You may revoke all such authorizations (of PHI or therapy notes) at any time, provided that each revocation is in writing.
III. Uses and Disclosure of PHI Not Requiring Consent nor Authorization
The law provides that your provider may use/disclose your PHI from mental health records without consent or authorization in the following circumstance:
Child Abuse: If, in your provider’s professional capacity, your provider knows or suspects that an individual under 18 years of age, or a developmentally disabled adult has suffered or faces a threat of suffering any physical or mental wound, injury, disability, or condition of a nature that reasonably indicates abuse or neglect, your provider is required by law to immediately report that knowledge or suspicion to the state public children services agency, or a municipal or county peace officer.
Adult or Domestic Abuse: If your provider has reasonable cause to believe that a disabled adult is being abused, neglected or exploited, or is in a condition which is the result of abuse, neglect or exploitation, your provider is required by law to immediately report such belief to the County Department of Job and Family Services.
Judicial or Administrative Proceedings: If you are involved in a court proceeding and a request is made for information about your evaluation, diagnosis or treatment and the records thereof, such information is privileged under state law and your provider will not release this information without written authorization from you or your persona or legally-appointed representative, or a court order. The privilege does not apply when you are being evaluated for a third party or where the evaluation is court ordered. You will be informed in advance if this is the case.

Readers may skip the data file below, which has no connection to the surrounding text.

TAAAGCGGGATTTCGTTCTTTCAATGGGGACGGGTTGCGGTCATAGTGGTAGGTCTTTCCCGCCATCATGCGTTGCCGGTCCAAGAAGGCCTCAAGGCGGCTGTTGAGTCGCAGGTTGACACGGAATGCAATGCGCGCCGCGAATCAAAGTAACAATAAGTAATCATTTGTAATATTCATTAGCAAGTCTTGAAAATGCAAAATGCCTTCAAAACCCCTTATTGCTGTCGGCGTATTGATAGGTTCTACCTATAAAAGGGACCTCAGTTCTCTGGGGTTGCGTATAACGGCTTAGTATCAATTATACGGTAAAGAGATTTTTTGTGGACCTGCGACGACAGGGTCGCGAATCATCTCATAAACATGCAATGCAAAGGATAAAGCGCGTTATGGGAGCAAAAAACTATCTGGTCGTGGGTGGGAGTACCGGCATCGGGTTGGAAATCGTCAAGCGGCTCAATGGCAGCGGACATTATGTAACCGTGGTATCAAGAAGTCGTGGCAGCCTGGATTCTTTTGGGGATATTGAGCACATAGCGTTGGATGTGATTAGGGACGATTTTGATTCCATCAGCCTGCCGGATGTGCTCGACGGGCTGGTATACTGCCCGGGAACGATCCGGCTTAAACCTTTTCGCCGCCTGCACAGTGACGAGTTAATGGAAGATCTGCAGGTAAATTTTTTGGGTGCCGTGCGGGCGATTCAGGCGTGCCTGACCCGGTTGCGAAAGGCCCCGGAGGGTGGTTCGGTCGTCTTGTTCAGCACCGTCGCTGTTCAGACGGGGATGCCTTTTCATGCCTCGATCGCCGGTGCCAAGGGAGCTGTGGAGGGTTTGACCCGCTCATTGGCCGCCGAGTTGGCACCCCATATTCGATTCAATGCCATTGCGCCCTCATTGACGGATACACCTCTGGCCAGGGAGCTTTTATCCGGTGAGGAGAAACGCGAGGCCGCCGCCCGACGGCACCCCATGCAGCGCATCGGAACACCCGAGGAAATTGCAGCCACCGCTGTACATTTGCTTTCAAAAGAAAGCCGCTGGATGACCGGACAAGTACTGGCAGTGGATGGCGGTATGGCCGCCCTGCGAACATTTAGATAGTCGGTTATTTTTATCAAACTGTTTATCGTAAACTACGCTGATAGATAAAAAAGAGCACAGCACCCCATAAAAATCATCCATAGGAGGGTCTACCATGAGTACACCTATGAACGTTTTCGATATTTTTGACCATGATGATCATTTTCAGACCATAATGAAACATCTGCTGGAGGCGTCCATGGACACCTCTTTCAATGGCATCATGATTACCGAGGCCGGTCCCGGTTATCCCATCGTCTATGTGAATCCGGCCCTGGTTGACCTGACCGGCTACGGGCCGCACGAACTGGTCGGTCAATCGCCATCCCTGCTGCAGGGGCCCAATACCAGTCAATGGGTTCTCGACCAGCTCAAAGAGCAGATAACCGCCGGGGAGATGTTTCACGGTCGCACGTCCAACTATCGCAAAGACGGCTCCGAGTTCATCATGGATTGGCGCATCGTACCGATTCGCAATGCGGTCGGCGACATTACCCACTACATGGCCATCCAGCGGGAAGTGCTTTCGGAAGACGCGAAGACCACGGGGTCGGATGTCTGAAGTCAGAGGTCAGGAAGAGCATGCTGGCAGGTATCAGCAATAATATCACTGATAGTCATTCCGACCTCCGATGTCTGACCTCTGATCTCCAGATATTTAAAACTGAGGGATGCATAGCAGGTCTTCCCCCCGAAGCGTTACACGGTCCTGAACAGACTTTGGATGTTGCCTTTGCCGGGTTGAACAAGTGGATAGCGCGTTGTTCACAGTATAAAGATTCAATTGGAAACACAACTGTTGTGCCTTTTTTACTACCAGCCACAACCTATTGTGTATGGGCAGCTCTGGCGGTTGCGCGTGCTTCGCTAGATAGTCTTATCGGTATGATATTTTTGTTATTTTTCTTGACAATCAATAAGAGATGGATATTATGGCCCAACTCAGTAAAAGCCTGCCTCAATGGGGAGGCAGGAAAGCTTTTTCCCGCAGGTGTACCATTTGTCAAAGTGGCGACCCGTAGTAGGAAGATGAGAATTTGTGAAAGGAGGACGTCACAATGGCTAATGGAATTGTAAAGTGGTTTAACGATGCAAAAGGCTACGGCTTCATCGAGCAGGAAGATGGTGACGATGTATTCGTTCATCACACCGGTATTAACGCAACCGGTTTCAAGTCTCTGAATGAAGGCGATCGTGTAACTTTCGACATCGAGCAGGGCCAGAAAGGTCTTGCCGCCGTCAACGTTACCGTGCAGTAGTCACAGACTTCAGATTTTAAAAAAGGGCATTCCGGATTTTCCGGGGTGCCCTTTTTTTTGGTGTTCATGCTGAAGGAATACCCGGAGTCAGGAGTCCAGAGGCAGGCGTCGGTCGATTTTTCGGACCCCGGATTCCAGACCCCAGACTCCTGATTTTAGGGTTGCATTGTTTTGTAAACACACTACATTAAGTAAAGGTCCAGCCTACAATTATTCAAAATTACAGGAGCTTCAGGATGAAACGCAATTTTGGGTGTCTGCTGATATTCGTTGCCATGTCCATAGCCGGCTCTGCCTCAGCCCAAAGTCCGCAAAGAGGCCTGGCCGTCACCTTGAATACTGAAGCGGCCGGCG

Serious Threat to Health or Safety: If your provider believes that you pose a clear and substantial risk of imminent serious harm to yourself or another person, your provider may disclose your relevant confidential information to public authorities, the potential victim, other professionals, and/or your family in order to protect against such harm. If you communicate to your provider an explicit threat of inflicting imminent and serious physical harm or causing the death of one or more clearly identifiable victims, and your provider believes that you have the intent and ability to carry out the threat, then your provider is required by law to take one or more of the following actions in a timely manner: (1) take steps to hospitalize you on an emergency basis, (2) establish and undertake a treatment plan calculated to eliminate the possibility that you will carry out the threat, and initiate arrangements for a second opinion risk assessment with another mental health professional, (3) communicate to a law enforcement agency and, if feasible, to the potential victim(s), or victim’s parent or guardian if a minor, all of the following information: (a) nature of the threat, (b) your identity, and (c) the identity of the potential victims(s).